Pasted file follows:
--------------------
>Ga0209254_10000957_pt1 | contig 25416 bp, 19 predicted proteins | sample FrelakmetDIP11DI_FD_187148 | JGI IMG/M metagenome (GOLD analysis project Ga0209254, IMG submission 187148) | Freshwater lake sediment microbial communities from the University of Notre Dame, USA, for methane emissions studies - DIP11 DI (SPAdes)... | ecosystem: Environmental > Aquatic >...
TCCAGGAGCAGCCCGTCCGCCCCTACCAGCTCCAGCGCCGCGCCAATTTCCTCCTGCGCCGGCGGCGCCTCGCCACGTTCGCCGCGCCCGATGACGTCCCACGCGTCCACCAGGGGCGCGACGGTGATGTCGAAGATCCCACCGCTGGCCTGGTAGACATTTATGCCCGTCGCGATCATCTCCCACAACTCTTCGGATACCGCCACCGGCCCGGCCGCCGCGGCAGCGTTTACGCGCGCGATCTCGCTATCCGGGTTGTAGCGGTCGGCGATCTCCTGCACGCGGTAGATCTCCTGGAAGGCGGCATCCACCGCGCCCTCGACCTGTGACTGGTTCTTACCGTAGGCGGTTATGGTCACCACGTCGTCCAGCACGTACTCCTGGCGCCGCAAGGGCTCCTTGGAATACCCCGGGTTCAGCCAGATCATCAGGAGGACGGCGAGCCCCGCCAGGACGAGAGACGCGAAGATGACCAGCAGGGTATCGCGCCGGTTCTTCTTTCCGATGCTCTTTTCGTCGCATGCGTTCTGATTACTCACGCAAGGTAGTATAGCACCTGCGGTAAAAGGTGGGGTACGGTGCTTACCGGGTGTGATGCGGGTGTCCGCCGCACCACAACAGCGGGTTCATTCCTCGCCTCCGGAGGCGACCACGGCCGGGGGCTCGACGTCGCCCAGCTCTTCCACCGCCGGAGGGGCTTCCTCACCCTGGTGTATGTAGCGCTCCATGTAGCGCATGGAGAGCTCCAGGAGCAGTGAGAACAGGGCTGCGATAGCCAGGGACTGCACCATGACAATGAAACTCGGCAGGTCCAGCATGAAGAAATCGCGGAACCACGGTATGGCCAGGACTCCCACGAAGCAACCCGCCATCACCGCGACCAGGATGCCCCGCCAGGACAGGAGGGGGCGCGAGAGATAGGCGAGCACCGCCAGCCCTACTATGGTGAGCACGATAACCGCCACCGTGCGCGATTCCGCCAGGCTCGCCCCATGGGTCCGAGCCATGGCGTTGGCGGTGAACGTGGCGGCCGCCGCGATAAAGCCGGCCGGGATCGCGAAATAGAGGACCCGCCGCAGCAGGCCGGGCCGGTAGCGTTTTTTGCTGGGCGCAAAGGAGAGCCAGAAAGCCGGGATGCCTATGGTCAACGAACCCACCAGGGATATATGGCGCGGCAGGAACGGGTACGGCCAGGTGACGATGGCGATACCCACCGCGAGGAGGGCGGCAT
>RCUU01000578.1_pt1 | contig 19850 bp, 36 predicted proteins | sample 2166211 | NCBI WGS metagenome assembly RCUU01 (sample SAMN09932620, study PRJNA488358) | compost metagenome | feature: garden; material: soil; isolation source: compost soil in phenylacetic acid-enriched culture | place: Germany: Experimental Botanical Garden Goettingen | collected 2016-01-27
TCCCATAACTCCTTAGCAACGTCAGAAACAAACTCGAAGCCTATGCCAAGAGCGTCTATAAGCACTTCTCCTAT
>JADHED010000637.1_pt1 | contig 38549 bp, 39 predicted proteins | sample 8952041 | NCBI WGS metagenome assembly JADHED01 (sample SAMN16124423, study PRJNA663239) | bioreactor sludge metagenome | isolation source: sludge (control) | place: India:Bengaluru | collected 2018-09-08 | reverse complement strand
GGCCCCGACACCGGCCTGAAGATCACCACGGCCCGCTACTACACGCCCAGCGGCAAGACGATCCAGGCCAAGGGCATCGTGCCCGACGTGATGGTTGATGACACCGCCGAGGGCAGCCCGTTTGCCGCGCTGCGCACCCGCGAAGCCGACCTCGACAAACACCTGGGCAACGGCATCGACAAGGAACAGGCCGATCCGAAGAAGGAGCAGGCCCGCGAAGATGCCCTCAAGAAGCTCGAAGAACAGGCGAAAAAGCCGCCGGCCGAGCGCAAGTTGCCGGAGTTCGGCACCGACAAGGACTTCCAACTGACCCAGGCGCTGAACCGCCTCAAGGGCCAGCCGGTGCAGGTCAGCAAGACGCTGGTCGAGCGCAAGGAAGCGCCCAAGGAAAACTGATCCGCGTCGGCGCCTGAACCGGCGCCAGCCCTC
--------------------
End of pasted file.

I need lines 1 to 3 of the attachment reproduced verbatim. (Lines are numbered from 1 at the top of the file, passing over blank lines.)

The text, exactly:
>Ga0209254_10000957_pt1 | contig 25416 bp, 19 predicted proteins | sample FrelakmetDIP11DI_FD_187148 | JGI IMG/M metagenome (GOLD analysis project Ga0209254, IMG submission 187148) | Freshwater lake sediment microbial communities from the University of Notre Dame, USA, for methane emissions studies - DIP11 DI (SPAdes)... | ecosystem: Environmental > Aquatic >...
TCCAGGAGCAGCCCGTCCGCCCCTACCAGCTCCAGCGCCGCGCCAATTTCCTCCTGCGCCGGCGGCGCCTCGCCACGTTCGCCGCGCCCGATGACGTCCCACGCGTCCACCAGGGGCGCGACGGTGATGTCGAAGATCCCACCGCTGGCCTGGTAGACATTTATGCCCGTCGCGATCATCTCCCACAACTCTTCGGATACCGCCACCGGCCCGGCCGCCGCGGCAGCGTTTACGCGCGCGATCTCGCTATCCGGGTTGTAGCGGTCGGCGATCTCCTGCACGCGGTAGATCTCCTGGAAGGCGGCATCCACCGCGCCCTCGACCTGTGACTGGTTCTTACCGTAGGCGGTTATGGTCACCACGTCGTCCAGCACGTACTCCTGGCGCCGCAAGGGCTCCTTGGAATACCCCGGGTTCAGCCAGATCATCAGGAGGACGGCGAGCCCCGCCAGGACGAGAGACGCGAAGATGACCAGCAGGGTATCGCGCCGGTTCTTCTTTCCGATGCTCTTTTCGTCGCATGCGTTCTGATTACTCACGCAAGGTAGTATAGCACCTGCGGTAAAAGGTGGGGTACGGTGCTTACCGGGTGTGATGCGGGTGTCCGCCGCACCACAACAGCGGGTTCATTCCTCGCCTCCGGAGGCGACCACGGCCGGGGGCTCGACGTCGCCCAGCTCTTCCACCGCCGGAGGGGCTTCCTCACCCTGGTGTATGTAGCGCTCCATGTAGCGCATGGAGAGCTCCAGGAGCAGTGAGAACAGGGCTGCGATAGCCAGGGACTGCACCATGACAATGAAACTCGGCAGGTCCAGCATGAAGAAATCGCGGAACCACGGTATGGCCAGGACTCCCACGAAGCAACCCGCCATCACCGCGACCAGGATGCCCCGCCAGGACAGGAGGGGGCGCGAGAGATAGGCGAGCACCGCCAGCCCTACTATGGTGAGCACGATAACCGCCACCGTGCGCGATTCCGCCAGGCTCGCCCCATGGGTCCGAGCCATGGCGTTGGCGGTGAACGTGGCGGCCGCCGCGATAAAGCCGGCCGGGATCGCGAAATAGAGGACCCGCCGCAGCAGGCCGGGCCGGTAGCGTTTTTTGCTGGGCGCAAAGGAGAGCCAGAAAGCCGGGATGCCTATGGTCAACGAACCCACCAGGGATATATGGCGCGGCAGGAACGGGTACGGCCAGGTGACGATGGCGATACCCACCGCGAGGAGGGCGGCAT
>RCUU01000578.1_pt1 | contig 19850 bp, 36 predicted proteins | sample 2166211 | NCBI WGS metagenome assembly RCUU01 (sample SAMN09932620, study PRJNA488358) | compost metagenome | feature: garden; material: soil; isolation source: compost soil in phenylacetic acid-enriched culture | place: Germany: Experimental Botanical Garden Goettingen | collected 2016-01-27